How to Do Lymphedema Wrappings
Wrapping Your Affected Limb
- 1). Choose the proper bandages. The compression bandages used for treatment of Lymphedema are not the same as Ace wraps, according to Marcia S. Beck, APRN, BC, CLT-LANA, of the National Lymphedema Network. The short-stretch bandages used for lymphedema have lower elasticity than Ace wraps.
"Short-stretch bandages have a low resting pressure, and a high working pressure. The high working pressure is to support removal of fluid from the affected extremity and further evacuation of fluid from the extremity during the active time," said Beck. "Compression bandages are essential to the successful reduction of fluid and protein from the affected extremity."
Patients can learn proper bandaging techniques using a variety of materials from their doctor or physical therapist. You should use the types of supplies recommended by your therapist.
- 2). Start with a stockinette. The first layer is a tubular gauze bandage known as a stockinette. This material absorbs excess perspiration and protects the skin from being rubbed by the other layers that are placed on top of it, according to LymphNotes, an online information resource and support group for those with lymphedema and for the family, friends and therapists who care for them. The stockinette is in direct contact with the skin and a fresh piece should be used each time you bandage.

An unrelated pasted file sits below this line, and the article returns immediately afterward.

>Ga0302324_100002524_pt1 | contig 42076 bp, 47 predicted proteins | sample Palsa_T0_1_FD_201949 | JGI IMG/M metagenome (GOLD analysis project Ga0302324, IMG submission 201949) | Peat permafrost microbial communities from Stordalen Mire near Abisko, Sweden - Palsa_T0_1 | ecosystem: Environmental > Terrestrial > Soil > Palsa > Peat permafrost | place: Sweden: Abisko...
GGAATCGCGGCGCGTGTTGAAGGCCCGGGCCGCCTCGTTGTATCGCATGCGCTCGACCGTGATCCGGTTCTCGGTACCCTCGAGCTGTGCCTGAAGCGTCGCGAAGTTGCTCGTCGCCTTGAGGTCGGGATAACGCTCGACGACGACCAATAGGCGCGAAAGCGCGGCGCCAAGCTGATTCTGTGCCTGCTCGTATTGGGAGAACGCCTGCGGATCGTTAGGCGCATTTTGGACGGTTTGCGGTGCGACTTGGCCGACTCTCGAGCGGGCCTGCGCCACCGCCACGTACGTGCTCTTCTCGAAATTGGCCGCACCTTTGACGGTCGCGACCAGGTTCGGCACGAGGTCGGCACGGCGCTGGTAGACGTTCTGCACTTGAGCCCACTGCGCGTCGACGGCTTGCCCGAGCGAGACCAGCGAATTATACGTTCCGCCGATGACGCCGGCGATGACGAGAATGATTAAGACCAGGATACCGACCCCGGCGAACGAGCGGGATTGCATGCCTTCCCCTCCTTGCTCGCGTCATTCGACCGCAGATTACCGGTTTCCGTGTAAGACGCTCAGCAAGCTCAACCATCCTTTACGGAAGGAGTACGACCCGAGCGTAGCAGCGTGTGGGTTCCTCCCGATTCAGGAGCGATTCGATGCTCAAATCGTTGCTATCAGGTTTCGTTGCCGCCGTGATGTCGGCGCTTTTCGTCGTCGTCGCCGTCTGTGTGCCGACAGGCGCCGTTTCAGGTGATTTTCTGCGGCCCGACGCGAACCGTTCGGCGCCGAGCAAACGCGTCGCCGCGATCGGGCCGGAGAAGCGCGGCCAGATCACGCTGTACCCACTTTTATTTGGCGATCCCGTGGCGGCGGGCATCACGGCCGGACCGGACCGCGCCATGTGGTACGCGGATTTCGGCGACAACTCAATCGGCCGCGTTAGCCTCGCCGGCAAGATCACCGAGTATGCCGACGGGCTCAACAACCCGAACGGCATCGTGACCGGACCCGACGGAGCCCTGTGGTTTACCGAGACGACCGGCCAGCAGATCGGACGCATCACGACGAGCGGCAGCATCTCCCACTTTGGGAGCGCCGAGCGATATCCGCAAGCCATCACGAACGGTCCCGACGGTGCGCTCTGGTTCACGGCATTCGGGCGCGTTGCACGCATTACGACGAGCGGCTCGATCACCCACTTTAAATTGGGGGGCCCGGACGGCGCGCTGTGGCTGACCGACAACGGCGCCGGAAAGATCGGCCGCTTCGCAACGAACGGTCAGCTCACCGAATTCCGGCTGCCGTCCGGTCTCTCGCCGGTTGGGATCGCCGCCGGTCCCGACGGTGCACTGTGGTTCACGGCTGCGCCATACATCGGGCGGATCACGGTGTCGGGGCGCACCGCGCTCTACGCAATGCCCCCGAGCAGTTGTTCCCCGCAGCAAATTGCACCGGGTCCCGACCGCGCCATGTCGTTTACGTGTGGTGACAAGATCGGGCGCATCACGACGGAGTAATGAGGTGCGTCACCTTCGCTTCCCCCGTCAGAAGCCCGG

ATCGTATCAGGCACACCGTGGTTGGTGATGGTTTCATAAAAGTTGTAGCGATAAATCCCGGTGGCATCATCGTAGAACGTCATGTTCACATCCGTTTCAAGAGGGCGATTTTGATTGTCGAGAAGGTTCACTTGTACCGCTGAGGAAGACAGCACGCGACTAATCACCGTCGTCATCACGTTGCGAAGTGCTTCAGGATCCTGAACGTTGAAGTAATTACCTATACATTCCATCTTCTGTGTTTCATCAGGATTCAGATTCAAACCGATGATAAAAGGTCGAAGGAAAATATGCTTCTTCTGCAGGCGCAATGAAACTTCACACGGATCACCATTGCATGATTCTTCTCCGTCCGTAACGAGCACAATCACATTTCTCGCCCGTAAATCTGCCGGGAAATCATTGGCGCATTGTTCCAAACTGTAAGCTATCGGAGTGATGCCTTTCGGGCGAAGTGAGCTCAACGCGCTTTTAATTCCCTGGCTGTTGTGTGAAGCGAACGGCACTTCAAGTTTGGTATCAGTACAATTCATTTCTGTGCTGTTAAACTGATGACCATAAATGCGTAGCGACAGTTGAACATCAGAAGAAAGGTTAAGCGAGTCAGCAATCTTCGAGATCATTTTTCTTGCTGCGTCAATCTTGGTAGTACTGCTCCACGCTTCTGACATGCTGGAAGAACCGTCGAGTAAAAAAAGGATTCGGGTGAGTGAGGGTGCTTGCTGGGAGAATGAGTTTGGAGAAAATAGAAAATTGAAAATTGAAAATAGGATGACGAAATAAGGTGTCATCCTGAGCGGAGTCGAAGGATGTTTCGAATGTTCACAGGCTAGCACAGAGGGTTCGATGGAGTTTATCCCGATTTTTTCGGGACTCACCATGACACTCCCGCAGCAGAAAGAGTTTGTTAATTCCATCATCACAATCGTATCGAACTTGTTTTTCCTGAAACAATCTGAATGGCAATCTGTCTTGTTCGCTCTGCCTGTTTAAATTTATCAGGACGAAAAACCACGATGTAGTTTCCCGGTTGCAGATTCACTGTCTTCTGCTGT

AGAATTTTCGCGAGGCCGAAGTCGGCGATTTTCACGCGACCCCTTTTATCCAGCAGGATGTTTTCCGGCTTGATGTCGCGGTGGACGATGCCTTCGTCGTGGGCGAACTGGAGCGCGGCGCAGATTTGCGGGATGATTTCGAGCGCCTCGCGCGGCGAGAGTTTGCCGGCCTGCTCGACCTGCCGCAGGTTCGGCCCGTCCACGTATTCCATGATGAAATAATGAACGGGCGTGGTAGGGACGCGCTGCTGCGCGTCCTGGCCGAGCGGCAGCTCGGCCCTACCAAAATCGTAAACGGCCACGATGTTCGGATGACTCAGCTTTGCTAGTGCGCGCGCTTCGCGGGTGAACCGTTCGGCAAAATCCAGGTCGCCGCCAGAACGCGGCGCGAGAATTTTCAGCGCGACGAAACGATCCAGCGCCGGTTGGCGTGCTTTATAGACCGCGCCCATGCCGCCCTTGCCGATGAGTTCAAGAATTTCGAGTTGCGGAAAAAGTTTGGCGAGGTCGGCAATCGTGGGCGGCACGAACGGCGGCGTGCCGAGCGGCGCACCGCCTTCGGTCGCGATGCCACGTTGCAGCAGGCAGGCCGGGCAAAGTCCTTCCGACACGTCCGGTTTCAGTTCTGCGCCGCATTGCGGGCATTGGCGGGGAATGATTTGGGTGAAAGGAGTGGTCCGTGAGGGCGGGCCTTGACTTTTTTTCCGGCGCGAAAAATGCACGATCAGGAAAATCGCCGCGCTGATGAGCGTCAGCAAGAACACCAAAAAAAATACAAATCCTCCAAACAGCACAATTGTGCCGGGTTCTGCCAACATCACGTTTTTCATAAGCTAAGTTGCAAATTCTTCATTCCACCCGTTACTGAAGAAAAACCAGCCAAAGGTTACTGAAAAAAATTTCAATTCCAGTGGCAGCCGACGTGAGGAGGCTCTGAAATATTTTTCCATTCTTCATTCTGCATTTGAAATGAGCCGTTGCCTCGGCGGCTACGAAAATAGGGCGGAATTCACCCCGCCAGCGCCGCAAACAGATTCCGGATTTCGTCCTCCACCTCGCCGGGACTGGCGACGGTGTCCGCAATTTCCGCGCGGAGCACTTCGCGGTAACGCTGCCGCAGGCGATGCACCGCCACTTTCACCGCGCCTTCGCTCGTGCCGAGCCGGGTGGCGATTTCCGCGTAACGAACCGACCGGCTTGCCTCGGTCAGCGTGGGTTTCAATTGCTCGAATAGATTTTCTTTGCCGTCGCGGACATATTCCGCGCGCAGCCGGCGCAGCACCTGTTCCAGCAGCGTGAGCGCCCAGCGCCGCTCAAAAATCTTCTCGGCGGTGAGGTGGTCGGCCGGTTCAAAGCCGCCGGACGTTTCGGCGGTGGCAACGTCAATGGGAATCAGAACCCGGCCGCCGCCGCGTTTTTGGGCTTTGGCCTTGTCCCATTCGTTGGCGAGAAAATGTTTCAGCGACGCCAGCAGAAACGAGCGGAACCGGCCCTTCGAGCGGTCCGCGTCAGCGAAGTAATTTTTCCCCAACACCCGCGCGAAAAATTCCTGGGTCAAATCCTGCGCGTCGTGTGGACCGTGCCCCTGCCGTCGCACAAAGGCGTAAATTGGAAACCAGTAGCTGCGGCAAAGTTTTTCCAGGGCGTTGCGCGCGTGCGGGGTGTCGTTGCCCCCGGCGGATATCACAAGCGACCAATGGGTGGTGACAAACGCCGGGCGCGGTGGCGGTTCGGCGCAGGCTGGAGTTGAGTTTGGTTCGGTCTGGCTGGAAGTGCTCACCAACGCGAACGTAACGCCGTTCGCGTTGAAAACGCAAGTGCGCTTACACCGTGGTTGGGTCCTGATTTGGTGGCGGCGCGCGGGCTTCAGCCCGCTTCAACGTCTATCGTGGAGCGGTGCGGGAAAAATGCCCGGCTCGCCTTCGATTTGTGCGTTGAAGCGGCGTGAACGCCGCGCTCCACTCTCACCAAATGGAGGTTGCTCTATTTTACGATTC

- 3). According to LymphNotes, the next layer is gauze, which is used to wrap the fingers or toes. For fingers, use one-inch gauze; for toes use one-half inch gauze.
- 4). The third layer consists of a felt, or foam-type, of wrapping applied to evenly distribute the pressure. Your therapist will recommend a certain type of protective layer as well as instructions for wrapping depending on your problem. According to Lymphedema Products, it is important that the padding be used under the direction of a trained specialist to ensure a correct and safe fit.
- 5). The fourth layer consists of short-stretch bandages. These are used in different widths depending upon the area being wrapped. When bandaging your arm or leg, start by making the bandage tightest around your fingers and toes, say the experts at LymphNotes. Wrap the bandage more loosely as you move up your arm or leg. A lymphedema therapist can show you exactly how to wrap your limb.